Calabria is located at the “toe” of the Italian peninsula. It is bounded to the north by Basilicata, to the south-west by Sicily, to the west by the Tyrrhenian Sea, and to the east by the Ionian Sea. The region covers 15,081 square kilometres and has a population of 2.9 million. The capital of Calabria is Catanzaro and the provinces are: Catanzaro, Cosenza, Crotone, Reggio Calabria and Vibo Valentia. Calabria stretches from north to south for 248 kilometres, with a maximum width of 110 kilometres. It is separated from Sicily by the Strait of Messina, where the narrowest point between Capo Peloro in Sicily and Punta Pezzo in Calabria is only 3.2 kilometres.
For a long time Calabria was one of the poorer areas in Italy, but more recently the government has stimulated the economy through land reform, the introduction of new crops, and the promotion of tourism. Farming is still the main occupation with olives, plums, grapes, citrus fruit, and wheat being the main crops. Sheep and goats are also raised. Fishing is well developed along the Strait of Messina.
Calabria is well-known for its beautiful seaside resorts, its long, white sandy beaches with warm, crystal clear water and the colourful nightlife to be found in the many bars and restaurants of the region. Away from the coast, it is mainly a mountainous region. There are three ranges: The Pollino, The Sila and Aspromonte. All three have been designated as National Parks with their own unique flora and fauna. The Pollino Mountains in the north of the region are rugged and form a natural barrier separating Calabria from the rest of Italy.
La Sila is a vast mountainous plateau, about 1,200 metres above sea level, stretching for nearly 2,000 square kilometres along the central part of Calabria. Also a national park, the area boasts numerous lakes and dense coniferous forests and is more reminiscent of Switzerland or Canada than most peoples’ perceptions of southern Italy. The most famous part is the Bosco di Fallistro, just outside Camigliatello where you can see the ‘Giganti della Sila’, trees which are over 500 years old, six feet across and 130 feet tall.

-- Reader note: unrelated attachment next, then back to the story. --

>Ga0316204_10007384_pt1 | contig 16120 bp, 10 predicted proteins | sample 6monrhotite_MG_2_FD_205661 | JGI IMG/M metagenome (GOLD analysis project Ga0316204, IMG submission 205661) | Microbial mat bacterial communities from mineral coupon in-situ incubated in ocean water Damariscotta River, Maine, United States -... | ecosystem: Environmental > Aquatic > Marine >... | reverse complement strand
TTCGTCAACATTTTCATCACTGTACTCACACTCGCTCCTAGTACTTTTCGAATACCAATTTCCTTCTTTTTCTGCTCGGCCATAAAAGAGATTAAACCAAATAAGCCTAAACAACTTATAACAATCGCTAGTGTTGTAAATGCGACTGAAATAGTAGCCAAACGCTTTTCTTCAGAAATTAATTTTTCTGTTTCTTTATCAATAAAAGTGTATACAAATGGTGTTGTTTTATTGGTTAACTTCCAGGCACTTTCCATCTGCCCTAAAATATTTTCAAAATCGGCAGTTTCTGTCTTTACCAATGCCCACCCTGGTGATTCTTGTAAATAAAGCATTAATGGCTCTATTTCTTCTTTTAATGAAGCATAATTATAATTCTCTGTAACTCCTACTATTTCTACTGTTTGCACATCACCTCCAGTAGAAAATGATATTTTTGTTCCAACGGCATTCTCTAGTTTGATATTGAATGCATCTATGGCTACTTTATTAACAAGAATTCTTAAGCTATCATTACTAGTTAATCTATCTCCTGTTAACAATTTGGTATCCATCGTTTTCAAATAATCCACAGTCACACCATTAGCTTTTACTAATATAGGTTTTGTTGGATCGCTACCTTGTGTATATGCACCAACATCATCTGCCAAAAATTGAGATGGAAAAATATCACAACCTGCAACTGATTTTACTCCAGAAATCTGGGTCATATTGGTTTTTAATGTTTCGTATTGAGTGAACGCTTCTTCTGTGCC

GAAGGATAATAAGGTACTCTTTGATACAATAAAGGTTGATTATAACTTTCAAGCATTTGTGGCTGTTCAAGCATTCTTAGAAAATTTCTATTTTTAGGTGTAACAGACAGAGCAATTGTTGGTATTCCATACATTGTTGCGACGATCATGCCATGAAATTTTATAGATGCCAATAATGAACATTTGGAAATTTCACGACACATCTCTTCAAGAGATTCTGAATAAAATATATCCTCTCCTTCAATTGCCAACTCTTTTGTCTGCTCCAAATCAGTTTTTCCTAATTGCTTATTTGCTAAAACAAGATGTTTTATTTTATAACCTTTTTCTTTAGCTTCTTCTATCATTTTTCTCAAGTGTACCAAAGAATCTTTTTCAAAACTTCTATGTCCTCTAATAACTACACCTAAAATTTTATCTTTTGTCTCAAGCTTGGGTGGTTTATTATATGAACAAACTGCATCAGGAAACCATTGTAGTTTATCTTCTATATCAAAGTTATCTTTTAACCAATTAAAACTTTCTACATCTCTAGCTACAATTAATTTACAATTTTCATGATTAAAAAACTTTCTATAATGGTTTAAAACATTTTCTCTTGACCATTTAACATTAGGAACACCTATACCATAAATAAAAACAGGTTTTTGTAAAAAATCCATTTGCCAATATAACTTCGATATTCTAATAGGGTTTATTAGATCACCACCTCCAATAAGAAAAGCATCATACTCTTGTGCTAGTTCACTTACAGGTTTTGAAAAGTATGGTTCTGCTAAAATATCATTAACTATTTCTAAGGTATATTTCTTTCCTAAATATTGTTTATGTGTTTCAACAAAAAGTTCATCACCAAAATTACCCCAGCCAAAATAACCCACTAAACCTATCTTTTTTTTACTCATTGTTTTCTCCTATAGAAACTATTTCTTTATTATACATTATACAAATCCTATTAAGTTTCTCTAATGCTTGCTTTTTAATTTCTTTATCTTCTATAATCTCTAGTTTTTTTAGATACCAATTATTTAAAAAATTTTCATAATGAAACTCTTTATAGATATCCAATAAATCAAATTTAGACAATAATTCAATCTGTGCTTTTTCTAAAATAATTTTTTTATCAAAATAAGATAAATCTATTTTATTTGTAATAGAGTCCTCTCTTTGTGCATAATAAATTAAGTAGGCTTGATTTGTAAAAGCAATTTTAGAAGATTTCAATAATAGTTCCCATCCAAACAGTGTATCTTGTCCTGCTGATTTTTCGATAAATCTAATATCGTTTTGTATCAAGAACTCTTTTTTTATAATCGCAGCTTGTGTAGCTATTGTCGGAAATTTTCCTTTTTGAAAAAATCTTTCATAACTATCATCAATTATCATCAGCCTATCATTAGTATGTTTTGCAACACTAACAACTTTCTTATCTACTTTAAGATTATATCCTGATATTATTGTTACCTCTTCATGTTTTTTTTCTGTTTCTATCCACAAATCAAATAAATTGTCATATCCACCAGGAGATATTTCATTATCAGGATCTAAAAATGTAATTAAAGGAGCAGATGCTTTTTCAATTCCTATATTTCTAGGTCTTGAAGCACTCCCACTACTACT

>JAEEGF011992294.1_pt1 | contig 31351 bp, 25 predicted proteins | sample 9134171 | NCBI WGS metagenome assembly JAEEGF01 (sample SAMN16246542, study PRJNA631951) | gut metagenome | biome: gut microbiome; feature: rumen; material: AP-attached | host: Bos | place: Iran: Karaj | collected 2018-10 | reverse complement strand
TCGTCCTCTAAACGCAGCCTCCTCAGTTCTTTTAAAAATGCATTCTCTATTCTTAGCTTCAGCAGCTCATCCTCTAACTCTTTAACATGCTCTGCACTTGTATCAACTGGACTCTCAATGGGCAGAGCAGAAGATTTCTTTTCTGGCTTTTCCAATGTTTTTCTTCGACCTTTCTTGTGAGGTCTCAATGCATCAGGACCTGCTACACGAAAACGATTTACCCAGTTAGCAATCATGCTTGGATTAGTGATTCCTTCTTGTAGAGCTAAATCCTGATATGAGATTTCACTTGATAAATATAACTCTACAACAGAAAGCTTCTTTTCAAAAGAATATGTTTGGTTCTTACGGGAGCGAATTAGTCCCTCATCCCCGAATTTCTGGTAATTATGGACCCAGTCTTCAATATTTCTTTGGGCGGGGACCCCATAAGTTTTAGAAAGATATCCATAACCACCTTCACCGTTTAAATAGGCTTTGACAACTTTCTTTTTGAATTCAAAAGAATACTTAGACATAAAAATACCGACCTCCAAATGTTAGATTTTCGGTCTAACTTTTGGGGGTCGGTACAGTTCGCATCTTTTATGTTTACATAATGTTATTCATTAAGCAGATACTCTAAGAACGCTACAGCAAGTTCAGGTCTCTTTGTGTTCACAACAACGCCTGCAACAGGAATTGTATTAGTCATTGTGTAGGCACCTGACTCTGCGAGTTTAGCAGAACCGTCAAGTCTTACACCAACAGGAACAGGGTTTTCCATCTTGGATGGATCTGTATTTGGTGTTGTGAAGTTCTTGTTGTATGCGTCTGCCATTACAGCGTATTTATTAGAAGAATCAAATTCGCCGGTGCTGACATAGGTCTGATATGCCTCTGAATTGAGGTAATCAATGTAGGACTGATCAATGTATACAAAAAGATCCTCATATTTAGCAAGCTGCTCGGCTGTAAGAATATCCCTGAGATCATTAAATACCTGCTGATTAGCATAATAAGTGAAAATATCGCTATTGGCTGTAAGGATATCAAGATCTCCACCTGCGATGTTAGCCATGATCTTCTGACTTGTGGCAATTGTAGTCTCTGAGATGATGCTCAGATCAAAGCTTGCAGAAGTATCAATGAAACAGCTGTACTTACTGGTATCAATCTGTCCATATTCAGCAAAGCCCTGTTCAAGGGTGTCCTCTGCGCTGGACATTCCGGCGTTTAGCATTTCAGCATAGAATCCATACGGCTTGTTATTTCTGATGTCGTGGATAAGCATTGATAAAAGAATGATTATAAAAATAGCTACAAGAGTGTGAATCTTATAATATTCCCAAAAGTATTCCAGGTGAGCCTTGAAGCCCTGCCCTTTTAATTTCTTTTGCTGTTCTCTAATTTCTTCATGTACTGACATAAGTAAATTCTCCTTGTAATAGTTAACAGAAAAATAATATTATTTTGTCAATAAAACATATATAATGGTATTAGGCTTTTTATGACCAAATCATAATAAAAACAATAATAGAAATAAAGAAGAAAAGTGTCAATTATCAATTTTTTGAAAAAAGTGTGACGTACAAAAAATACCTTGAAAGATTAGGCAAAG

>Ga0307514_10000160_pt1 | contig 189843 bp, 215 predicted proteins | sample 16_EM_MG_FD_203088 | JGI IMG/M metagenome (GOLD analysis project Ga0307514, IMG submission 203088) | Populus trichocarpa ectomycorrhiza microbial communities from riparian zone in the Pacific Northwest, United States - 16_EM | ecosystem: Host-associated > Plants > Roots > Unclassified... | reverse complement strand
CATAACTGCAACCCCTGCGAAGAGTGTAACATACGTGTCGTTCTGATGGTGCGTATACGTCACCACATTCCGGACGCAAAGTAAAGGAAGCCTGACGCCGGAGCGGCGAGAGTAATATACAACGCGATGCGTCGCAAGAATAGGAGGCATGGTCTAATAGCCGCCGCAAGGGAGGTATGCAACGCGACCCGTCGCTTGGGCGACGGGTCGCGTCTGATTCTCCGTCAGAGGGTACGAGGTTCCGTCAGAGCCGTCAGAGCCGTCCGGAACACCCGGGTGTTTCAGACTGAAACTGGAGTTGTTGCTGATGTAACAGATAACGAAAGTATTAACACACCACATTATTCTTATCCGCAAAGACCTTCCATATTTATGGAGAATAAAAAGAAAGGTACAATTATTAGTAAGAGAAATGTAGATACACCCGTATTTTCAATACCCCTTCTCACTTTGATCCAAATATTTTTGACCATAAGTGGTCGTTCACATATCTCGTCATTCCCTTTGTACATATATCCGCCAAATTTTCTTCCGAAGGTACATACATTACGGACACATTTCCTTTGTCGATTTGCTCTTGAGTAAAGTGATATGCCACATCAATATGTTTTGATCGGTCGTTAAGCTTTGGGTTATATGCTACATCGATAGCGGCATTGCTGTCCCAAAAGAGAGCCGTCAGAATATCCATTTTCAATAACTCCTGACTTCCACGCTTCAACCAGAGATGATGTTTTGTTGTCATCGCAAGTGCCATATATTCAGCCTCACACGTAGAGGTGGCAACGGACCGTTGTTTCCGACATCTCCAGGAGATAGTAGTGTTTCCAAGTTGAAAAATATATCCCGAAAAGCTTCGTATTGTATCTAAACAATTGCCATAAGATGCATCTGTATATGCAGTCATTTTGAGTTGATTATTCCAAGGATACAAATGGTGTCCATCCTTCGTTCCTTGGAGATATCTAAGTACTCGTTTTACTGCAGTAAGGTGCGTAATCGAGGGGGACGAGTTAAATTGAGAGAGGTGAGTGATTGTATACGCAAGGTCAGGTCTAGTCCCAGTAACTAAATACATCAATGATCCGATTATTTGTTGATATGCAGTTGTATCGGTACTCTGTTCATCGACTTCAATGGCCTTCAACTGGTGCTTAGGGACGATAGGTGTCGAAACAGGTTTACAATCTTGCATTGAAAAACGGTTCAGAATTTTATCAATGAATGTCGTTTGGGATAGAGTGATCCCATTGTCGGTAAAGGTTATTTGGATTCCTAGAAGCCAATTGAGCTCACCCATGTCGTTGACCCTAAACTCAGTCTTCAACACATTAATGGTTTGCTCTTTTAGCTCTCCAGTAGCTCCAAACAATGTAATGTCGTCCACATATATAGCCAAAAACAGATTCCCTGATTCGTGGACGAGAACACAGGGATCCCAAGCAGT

The Aspromonte National Park forms the southernmost tip of the Italian peninsula surrounded by the sea on three sides. Its highest point is Montalto Uffugo, at 1,995 metres.
|Languages spoken||Italian and other local dialects|
Culture and history of Calabria
In the 8th century BC Calabria became a colony of the Greeks, who founded the cities of Reggio Calabria, Sibari and Crotone. Then in the 4th century BC it was occupied by the Bruttii, who during the Punic wars sided with Hannibal against the Romans. In 132 BC it was conquered by the Romans and included in the Third Region as Brutium, while the name Calabria was used only for the Salento Peninsula.
After the Roman Empire was split into Western and Eastern (with capital Byzanthium), Calabria stayed under the Byzanthines until the Lombards occupied it in the 7th century AD. In 885 Byzanthine general Niceforo Foca defeated Lombards and Saracens recovering the region. Later on it was conquered by the Normans (1060), then by the Swabians, the Anjou and the Aragonese, under whose domination there were peasants’ riots in 1459 and the famous rebellion led by Tommaso Campanella in 1599. The Spanish occupation was especially tyrannical for the region, and the 19th century saw the rise of patriot movements (the Carboneria) and riots, until in 1860 the population rose to support Garibaldi after he landed with his “red shirts” at Melito.
As all the Kingdom of Naples, Calabria was then united to the newly established Kingdom of Italy. The decades that followed saw an increase in poverty and emigration, also due to the great disparity between the rich industrial regions of Northern Italy and the agricultural, poorer South.